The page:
Since Lance Armstrong’s spectacular fall from grace he has been engaged in a battle on at least two fronts: a legal battle to protect the vast fortune he largely accrued through endorsements and bonus payments (on the basis that he was winning clean), and a personal battle to salvage and rehabilitate his image.
Whatever the odds, Armstrong is not a man to go down without a fight, and so while the legal maneuverings whirred away in the background Armstrong began the process of seizing control of the narrative, and attempted to spruce up his image by appearing on Oprah. This appearance was largely criticised as being an insincere and cynical attempt to grab some sympathy. In recent weeks and months Armstrong has become slowly more visible to the world, as he embarks on what has been dubbed by those who are slightly cynical of his motives, the ‘reconciliation tour’.
This most recent round of interviews, appearances and apologies have largely been seen as further attempts to salvage his reputation. Perhaps it is the very public nature of his apologies to the likes of Christophe Bassons (the Mr Clean of the Armstrong era peloton, who stood up to the Texan and the doping culture in general) and Emma O’Reilly (former team soigneur who dished the dirt on Armstrong) that have helped to fan the flames of scepticism; if the cameras hadn’t been rolling and the press hadn’t been on hand to report them, would the apologies even have happened?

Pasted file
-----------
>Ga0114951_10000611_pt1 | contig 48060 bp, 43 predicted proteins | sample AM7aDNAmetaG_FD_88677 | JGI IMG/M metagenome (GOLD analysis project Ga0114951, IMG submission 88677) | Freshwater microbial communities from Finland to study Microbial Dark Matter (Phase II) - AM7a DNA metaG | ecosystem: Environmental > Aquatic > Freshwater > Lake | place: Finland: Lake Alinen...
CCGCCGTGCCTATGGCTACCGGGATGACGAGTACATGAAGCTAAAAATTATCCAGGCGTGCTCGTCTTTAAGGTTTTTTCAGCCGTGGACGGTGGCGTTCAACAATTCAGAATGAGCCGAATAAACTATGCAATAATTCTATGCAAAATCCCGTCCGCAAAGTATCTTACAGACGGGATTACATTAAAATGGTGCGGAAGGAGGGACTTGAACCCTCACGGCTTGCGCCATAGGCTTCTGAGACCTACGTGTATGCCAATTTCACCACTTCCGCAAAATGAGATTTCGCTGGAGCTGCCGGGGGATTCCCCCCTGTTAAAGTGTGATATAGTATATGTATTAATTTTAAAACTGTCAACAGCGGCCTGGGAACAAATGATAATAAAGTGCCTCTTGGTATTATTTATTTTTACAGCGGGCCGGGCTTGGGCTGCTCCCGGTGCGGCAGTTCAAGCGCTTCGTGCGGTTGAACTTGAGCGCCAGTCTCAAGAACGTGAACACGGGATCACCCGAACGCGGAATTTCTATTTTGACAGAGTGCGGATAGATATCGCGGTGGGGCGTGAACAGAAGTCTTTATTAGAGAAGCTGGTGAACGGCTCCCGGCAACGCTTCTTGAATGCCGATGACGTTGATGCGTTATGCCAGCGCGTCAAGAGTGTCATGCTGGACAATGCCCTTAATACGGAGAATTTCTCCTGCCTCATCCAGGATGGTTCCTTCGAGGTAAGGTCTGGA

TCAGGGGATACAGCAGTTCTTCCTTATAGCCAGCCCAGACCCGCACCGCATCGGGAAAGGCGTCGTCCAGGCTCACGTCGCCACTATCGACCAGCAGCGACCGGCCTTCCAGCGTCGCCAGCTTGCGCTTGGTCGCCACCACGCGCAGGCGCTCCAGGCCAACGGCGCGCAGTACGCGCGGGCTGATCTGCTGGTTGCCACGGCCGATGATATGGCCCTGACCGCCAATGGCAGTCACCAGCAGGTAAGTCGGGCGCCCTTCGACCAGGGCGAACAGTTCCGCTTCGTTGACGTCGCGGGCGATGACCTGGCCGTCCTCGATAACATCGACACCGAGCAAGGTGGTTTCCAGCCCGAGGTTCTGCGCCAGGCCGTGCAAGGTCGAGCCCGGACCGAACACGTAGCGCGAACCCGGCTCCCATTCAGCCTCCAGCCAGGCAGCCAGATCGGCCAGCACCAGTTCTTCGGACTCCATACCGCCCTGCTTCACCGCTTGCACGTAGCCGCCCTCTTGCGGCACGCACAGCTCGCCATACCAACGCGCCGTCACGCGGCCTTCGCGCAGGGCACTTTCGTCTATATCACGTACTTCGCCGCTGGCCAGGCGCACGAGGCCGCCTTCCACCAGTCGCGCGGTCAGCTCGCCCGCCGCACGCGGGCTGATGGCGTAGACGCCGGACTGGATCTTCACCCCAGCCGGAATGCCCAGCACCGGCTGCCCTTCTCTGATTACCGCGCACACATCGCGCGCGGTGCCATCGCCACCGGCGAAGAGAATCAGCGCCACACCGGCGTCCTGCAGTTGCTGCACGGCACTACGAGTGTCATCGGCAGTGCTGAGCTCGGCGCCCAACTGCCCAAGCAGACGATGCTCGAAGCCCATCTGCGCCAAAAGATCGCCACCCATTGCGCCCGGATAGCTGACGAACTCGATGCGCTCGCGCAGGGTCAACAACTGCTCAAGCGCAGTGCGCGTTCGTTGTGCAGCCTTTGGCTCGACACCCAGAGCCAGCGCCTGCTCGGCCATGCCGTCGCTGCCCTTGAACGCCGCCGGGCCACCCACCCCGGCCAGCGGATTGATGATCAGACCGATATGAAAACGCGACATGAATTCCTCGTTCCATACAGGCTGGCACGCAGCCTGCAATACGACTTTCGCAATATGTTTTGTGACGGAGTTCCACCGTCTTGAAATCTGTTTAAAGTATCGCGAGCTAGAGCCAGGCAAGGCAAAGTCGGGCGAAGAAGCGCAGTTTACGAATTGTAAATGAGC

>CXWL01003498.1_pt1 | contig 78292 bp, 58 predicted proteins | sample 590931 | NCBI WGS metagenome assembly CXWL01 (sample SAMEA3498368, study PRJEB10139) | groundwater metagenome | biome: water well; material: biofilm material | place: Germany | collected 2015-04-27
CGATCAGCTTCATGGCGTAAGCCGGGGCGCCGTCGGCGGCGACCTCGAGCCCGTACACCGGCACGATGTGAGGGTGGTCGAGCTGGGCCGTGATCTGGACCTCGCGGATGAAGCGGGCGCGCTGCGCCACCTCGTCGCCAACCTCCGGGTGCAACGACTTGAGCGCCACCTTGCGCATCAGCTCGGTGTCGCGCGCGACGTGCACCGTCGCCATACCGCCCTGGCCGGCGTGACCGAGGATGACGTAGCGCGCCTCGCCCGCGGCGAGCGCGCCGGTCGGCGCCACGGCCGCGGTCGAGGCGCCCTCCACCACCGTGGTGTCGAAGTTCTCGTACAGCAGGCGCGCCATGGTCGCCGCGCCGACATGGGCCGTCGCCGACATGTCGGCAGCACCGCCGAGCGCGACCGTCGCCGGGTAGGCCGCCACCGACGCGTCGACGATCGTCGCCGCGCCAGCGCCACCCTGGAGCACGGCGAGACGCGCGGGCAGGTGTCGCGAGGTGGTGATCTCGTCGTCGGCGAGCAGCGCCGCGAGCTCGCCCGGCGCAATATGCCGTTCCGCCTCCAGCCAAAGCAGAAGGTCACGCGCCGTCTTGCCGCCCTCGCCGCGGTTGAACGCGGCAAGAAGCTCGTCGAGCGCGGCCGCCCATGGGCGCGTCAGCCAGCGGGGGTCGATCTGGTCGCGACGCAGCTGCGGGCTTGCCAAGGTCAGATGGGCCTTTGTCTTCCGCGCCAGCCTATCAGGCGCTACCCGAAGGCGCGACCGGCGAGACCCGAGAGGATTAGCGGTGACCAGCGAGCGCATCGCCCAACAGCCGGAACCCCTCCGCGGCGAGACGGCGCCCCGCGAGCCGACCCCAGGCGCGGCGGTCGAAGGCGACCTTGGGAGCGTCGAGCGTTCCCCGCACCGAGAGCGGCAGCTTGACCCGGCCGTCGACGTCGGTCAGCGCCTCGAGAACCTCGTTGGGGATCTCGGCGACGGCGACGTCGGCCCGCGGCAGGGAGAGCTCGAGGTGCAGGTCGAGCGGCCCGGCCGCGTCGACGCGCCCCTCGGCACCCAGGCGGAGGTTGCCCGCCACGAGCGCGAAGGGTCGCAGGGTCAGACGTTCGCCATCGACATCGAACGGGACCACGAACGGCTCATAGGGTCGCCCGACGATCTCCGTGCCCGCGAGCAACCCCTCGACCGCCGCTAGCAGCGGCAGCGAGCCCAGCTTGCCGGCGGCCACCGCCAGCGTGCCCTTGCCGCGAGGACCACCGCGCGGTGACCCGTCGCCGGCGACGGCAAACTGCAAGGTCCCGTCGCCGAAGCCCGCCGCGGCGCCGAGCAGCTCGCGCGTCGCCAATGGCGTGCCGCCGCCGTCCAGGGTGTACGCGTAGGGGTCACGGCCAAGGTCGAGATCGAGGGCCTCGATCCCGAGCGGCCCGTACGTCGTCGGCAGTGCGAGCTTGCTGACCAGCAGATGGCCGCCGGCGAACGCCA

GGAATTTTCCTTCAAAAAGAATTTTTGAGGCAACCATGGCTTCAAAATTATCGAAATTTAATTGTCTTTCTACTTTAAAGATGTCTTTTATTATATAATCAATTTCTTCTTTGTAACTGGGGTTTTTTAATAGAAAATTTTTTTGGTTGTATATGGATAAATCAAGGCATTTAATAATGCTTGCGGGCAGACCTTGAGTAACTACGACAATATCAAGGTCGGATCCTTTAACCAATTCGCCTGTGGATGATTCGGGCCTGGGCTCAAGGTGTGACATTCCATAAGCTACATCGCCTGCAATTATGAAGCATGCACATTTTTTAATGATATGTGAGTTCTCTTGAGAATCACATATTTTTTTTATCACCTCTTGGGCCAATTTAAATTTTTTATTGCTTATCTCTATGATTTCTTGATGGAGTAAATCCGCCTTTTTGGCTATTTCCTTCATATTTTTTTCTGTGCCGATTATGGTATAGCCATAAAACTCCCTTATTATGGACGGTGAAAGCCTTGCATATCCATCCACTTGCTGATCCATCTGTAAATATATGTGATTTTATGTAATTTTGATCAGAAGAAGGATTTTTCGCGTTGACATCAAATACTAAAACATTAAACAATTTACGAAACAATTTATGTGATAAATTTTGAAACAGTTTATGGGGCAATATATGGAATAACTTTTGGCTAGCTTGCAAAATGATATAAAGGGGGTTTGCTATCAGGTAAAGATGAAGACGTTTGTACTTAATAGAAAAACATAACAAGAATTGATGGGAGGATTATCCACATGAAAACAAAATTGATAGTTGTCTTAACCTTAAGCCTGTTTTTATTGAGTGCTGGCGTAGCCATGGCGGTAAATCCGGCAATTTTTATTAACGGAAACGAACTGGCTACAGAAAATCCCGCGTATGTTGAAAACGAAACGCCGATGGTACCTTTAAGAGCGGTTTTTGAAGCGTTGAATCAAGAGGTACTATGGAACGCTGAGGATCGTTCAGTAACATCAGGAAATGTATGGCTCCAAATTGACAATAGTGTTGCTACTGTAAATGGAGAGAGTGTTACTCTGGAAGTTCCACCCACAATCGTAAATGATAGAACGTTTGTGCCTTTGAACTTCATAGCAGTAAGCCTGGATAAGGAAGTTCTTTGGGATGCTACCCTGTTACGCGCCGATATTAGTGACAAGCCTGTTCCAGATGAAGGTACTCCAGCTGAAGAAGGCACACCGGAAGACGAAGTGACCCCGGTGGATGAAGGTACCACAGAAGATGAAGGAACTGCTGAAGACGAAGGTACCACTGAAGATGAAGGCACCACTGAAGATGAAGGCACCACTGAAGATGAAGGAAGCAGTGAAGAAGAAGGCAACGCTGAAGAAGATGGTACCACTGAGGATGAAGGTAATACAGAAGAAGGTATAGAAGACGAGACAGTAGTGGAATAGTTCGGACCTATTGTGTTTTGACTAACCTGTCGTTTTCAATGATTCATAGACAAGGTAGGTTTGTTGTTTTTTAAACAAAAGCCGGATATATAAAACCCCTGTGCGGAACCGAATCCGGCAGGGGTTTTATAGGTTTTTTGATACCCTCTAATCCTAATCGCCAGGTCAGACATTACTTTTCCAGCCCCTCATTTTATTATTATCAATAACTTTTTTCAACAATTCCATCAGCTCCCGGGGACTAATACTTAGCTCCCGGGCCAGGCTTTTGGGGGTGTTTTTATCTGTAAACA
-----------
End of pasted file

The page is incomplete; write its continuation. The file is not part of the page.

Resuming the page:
This cynical assessment of his current behaviour may ring true for many, but there is one particular argument where plenty of informed observers are very much on Armstrong’s side.
Armstrong recently made the point (not for the first time) that the man who was UCI president at the height of his career, Hein Verbruggen, was fully aware of the extent of drug use in the pro ranks and even tacitly condoned it; apart from anything else, he is alleged to have helped cover up a positive test by Armstrong in 1999. The closest Verbruggen has come to admitting to this is to say he ‘might have’ spoken to Armstrong after the test.
Verbruggen responded to Armstrong’s accusations by quipping, ‘who believes Armstrong anyway?’ Well, Mr Verbruggen, the truth is that people tend to believe Armstrong when it’s a choice between you or him; which says a lot.
Verbruggen has long since been discredited and is widely seen as a large part of cycling’s doping problem in the 1990’s and 2000’s when he was the head honcho at the UCI. David Millar even suggested recently that those dark days of EPO use should be referred to not as the Armstrong era, but more accurately as the Verbruggen era.
It is certainly the case that Armstrong has borne the brunt of the disgrace and the punishment for the years of drug fuelled racing in the peloton – his ‘death sentence’, as he puts it – and there are others who, thus far, have got off relatively lightly. Is this because Armstrong played the game for higher stakes than the rest and made himself a global star in the process? Is it payback for the bullying and the nastiness, as much as the cheating? Did he simply make more enemies than everyone else?
I’m no Armstrong apologist, and I’m not suggesting we all welcome him back with high-fives and Texan backslaps, but he is a man who has seen and done a lot in the sport; doesn’t it make more sense to engage in a sensible, grown up debate about these things, rather than ignoring him and hoping he’ll go away…
…because, lets be honest, he won’t go away. When it comes to the restoration of his image Armstrong will surely stick at it until the day comes when, to some extent at least, his character and reputation in the eyes of the world are rehabilitated; if nothing else, that’s just the cyclical nature of power and celebrity.
Whatever you think of him, he probably has the charisma to pull that particular trick off